I am woman, hear me roar: My body. My choice.
Texas SB8 emboldens citizens to work on behalf of government and report on abortion seekers, and (the most insidious part of the law), receive up to $10,000 in payment from public funds.
Clearly, this bad law will be struck down as unconstitutional. But I fear that passage of similar State laws will continue to threaten Roe v Wade which, since 1973, allows access to safe abortions without excessive government restrictions.
Why enact such a draconian “law”? Is some greater good being served? And who beneﬁts most from having access to and control over a woman’s womb?
Certainly, only a few people are directly affected by the singular decision and action on the part any one woman who chooses to terminate a pregnancy.
I am fully aware of the unending arguments about the deﬁnitions to determine life, viability, or personhood, e.g., moment of conception (when?), ﬁrst heartbeat (ﬁve weeks), ability to survive outside the womb (22+ weeks gestation), and so on.
There are as many “opinions” about why any personal choice is subject to regulation, as there are people.
I agree that good societies should adopt regulatory devices, that when equally applied, beneﬁt the larger population, e.g., methods of mining, reﬁning and distributing oil and related products and prices, vaccinations, gun registration, age of consent, school attendance, etc.
The best and easiest example is trafﬁc controls, i.e., speed limits, trafﬁc lights, stop signs and directional signals which help prevent accidents and minimize human deaths.
But even something as simple as a trafﬁc law is not equally applied, or adhered to 100%; they are not uniformly enforced or punished because those laws are adopted by local or state jurisdictions. There is no universal trafﬁc law.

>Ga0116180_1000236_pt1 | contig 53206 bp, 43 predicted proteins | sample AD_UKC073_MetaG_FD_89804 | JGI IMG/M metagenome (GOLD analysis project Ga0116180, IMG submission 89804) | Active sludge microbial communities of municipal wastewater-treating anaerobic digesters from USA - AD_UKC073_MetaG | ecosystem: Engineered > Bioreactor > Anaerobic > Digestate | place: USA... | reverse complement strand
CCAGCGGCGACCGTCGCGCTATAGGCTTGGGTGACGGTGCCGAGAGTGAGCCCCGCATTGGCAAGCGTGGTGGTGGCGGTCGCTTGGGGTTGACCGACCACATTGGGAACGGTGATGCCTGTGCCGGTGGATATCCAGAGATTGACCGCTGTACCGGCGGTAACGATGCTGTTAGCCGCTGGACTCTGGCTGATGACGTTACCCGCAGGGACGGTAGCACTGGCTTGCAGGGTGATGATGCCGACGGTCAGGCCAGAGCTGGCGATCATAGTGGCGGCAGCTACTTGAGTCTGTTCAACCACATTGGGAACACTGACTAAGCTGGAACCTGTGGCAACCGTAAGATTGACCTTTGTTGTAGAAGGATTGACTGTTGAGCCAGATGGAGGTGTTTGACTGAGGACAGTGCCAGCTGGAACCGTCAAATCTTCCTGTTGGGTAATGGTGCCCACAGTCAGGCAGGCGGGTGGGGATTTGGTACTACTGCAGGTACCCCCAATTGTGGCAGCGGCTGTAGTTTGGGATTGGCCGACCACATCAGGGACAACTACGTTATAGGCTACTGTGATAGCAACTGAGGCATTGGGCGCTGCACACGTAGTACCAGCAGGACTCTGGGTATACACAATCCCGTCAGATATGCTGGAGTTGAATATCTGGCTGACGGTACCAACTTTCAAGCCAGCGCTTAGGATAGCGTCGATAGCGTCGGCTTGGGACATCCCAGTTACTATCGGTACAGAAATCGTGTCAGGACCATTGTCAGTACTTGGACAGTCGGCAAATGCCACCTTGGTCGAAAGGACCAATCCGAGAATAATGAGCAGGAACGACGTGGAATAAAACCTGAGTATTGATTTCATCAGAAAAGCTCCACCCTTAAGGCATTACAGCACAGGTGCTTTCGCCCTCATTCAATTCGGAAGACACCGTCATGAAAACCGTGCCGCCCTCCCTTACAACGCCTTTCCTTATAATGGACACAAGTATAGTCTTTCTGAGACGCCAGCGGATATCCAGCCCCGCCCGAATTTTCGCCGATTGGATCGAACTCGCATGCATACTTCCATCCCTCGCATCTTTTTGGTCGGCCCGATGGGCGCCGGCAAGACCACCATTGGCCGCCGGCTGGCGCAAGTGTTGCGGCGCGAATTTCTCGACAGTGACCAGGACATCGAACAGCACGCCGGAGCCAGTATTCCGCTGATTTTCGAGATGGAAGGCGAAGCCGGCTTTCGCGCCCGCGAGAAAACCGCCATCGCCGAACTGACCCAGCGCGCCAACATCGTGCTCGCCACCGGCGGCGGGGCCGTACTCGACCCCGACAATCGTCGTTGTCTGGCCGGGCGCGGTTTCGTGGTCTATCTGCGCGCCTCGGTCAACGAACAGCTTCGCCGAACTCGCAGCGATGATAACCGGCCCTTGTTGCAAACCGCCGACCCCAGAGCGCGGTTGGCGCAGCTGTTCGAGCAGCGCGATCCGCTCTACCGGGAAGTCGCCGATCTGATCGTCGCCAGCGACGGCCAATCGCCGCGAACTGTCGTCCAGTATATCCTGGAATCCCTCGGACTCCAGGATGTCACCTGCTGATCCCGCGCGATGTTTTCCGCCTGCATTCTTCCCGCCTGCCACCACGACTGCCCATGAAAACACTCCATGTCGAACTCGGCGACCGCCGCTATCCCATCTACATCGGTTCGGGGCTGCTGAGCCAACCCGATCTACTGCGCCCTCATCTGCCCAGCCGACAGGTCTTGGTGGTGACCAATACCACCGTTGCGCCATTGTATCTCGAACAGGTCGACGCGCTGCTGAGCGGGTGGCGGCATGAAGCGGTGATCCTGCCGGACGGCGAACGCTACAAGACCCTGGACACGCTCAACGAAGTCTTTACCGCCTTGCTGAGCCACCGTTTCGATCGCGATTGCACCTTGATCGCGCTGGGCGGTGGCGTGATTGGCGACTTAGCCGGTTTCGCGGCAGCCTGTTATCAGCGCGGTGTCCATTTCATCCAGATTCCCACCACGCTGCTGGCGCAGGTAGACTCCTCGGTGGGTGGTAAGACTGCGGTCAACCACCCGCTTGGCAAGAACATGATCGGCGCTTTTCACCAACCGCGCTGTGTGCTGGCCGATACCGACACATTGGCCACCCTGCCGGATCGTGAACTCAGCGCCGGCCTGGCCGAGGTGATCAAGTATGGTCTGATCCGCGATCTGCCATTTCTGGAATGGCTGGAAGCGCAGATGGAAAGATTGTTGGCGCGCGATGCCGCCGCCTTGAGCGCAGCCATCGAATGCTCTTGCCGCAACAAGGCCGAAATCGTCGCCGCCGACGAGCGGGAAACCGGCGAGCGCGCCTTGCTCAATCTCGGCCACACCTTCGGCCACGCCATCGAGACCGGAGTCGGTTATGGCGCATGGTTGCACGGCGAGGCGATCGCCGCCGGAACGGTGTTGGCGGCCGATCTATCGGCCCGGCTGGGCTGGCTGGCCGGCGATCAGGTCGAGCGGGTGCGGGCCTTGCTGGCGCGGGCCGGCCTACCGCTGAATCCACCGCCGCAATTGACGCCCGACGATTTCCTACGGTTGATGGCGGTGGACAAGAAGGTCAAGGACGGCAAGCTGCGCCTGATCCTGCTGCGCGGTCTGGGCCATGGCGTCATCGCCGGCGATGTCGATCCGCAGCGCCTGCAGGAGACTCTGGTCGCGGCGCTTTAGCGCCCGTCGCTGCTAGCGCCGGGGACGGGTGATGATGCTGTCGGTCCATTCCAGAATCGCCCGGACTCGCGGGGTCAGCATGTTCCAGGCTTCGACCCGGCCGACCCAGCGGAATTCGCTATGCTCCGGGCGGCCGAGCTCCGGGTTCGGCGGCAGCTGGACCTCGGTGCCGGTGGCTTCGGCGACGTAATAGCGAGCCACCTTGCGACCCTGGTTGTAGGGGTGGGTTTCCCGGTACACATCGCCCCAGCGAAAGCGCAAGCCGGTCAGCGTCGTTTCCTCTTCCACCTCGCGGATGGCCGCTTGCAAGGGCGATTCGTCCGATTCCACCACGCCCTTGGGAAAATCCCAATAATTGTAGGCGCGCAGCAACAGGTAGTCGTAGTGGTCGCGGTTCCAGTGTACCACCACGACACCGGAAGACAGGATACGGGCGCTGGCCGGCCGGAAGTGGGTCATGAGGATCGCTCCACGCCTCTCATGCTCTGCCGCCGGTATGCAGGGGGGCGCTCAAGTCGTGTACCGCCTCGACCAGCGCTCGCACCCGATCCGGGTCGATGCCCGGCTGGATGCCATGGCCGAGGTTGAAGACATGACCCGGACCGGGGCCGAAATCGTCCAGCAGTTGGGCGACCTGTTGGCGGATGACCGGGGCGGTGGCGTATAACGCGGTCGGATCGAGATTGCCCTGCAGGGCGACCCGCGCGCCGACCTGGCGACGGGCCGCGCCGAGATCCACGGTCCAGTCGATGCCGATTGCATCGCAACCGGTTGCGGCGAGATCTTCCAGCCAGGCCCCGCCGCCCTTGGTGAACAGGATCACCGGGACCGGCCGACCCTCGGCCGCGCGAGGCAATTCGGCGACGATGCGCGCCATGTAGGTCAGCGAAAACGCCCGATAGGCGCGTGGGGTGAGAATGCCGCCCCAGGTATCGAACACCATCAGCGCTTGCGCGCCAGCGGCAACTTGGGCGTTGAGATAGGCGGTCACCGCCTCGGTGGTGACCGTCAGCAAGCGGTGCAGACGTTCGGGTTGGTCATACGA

But regulating a woman’s choice and agency over her own body? I don’t think so.
The next frontier is to begin a serious examination of the role of men in procreation; their heretofore unfettered reproduction prerogatives to remain unregulated, unbridled and unburdened.
Let’s be clear: terminating pregnancies – the age-old myths and beliefs about how to, and the various methods to perform them – has been a longpracticed human behavior found across all sectors of society, in every country, culture, religion and social orders. A simple Google search on the subject produces volumes of research and literature on the matter.
Historically, in America, responses to birth rates have been cyclical; deemed either too high (minority groups) or too low (Whites), which triggers constant debate and action. Not every regulatory action taken has been beneﬁcial to women who have continued to opt for termination of pregnancies, whether legal or not, and by any means necessary.
It has long been determined that unsafe procedures to terminate pregnancies cause unacceptable high levels of deaths, and that having a medically supervised procedure is preferable.
It has further been determined that society beneﬁts by reducing the number of women dying from non-medical pregnancy termination procedures. Saving women’s lives was determined to have an actual value. Thus, Roe v Wade has been recognized for providing safe terminations to those who chose to exercise their legal right to end a pregnancy.
And that has been good policy, for the beneﬁt of the many.
In this country, religion has long played a signiﬁcant role in shaping public opinions and has maintained a powerful leverage in shaping legislation. But it’s a slippery slope in a republic established on the principle of separation of church and State- when that principle is not practiced.
Additionally, the line between personal choice and public interest is blurred by legislation adopted for obvious political gain, not measured by the beneﬁt to society. I think that motivation is evil.
The Texas law also conjures up a dystopian future, if played out to its logical conclusion, might require girl babies to be registered at birth to allow an ‘authority’ to monitor their womb’s activity, and its product.
First, the womb. What’s next? Implants inside our brains?
I am roaring back: My body. My choice.